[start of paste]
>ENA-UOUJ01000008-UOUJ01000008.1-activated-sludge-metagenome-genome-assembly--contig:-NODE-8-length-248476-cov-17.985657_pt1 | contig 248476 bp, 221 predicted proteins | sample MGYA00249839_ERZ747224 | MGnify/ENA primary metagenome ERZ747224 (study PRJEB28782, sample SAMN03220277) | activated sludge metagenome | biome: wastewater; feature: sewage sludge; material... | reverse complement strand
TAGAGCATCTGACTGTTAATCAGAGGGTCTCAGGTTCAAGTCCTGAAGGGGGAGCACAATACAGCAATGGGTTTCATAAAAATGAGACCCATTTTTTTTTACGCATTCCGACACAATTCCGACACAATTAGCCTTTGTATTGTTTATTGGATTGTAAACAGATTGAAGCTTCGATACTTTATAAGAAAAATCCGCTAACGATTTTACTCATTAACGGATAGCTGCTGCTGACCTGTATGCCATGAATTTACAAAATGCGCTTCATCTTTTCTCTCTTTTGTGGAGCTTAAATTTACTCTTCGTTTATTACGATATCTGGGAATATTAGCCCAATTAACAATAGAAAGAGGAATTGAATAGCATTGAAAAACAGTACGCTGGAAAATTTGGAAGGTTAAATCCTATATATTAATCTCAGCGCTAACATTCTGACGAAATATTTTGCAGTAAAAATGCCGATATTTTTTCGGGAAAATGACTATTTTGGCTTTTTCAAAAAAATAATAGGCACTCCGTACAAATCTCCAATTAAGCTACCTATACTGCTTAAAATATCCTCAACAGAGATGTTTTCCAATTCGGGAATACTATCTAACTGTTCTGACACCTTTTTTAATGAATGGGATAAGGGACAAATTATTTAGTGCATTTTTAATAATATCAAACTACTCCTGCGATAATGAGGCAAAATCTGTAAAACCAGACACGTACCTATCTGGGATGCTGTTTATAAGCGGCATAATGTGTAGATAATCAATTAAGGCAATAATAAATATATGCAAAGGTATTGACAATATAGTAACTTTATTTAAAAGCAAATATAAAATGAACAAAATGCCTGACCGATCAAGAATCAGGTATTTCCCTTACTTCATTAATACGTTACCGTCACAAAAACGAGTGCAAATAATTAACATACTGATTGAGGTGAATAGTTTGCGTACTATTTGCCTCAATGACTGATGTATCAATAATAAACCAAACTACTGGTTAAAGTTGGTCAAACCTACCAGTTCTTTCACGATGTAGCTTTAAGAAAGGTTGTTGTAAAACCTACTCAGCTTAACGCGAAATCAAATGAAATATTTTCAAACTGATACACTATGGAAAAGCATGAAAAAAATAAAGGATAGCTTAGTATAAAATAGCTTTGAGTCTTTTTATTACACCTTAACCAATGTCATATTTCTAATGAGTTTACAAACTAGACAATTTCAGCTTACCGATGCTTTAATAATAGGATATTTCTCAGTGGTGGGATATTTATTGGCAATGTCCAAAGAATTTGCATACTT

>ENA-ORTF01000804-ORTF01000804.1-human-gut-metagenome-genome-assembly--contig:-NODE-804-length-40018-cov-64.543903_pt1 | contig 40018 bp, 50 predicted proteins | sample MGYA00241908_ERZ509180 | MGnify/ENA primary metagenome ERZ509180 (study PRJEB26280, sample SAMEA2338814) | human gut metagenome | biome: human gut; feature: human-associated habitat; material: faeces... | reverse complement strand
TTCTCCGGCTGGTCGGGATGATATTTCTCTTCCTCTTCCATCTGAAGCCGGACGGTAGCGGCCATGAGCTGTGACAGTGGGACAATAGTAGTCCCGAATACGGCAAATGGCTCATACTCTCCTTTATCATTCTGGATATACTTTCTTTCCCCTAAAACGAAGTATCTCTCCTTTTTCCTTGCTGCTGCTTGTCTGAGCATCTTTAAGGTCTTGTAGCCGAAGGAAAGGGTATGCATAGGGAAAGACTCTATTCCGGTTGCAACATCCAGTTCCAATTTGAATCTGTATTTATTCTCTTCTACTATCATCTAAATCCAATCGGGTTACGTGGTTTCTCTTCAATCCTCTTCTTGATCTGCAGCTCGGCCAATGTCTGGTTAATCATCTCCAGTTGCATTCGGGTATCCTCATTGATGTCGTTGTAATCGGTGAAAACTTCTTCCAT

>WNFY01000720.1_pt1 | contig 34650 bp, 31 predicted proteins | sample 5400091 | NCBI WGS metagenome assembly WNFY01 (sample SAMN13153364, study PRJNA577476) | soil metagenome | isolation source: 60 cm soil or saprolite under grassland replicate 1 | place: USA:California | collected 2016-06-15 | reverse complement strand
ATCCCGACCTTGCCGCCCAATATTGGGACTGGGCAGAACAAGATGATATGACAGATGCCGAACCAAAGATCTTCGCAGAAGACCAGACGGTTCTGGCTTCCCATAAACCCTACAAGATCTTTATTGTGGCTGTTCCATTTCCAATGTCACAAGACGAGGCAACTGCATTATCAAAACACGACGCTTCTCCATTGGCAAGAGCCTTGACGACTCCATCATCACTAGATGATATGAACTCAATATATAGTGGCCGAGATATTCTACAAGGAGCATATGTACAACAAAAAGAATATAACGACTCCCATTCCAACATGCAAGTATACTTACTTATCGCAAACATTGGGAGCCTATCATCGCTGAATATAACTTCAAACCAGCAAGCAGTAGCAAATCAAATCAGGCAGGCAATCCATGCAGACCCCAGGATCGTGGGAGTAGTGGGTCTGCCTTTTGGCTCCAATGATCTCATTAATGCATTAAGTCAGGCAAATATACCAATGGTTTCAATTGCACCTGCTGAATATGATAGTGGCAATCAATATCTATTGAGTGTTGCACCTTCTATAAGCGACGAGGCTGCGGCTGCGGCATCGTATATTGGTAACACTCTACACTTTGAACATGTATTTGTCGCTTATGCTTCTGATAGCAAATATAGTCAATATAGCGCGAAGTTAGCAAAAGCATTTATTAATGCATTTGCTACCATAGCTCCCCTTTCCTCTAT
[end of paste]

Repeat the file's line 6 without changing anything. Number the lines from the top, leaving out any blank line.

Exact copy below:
ATCCCGACCTTGCCGCCCAATATTGGGACTGGGCAGAACAAGATGATATGACAGATGCCGAACCAAAGATCTTCGCAGAAGACCAGACGGTTCTGGCTTCCCATAAACCCTACAAGATCTTTATTGTGGCTGTTCCATTTCCAATGTCACAAGACGAGGCAACTGCATTATCAAAACACGACGCTTCTCCATTGGCAAGAGCCTTGACGACTCCATCATCACTAGATGATATGAACTCAATATATAGTGGCCGAGATATTCTACAAGGAGCATATGTACAACAAAAAGAATATAACGACTCCCATTCCAACATGCAAGTATACTTACTTATCGCAAACATTGGGAGCCTATCATCGCTGAATATAACTTCAAACCAGCAAGCAGTAGCAAATCAAATCAGGCAGGCAATCCATGCAGACCCCAGGATCGTGGGAGTAGTGGGTCTGCCTTTTGGCTCCAATGATCTCATTAATGCATTAAGTCAGGCAAATATACCAATGGTTTCAATTGCACCTGCTGAATATGATAGTGGCAATCAATATCTATTGAGTGTTGCACCTTCTATAAGCGACGAGGCTGCGGCTGCGGCATCGTATATTGGTAACACTCTACACTTTGAACATGTATTTGTCGCTTATGCTTCTGATAGCAAATATAGTCAATATAGCGCGAAGTTAGCAAAAGCATTTATTAATGCATTTGCTACCATAGCTCCCCTTTCCTCTAT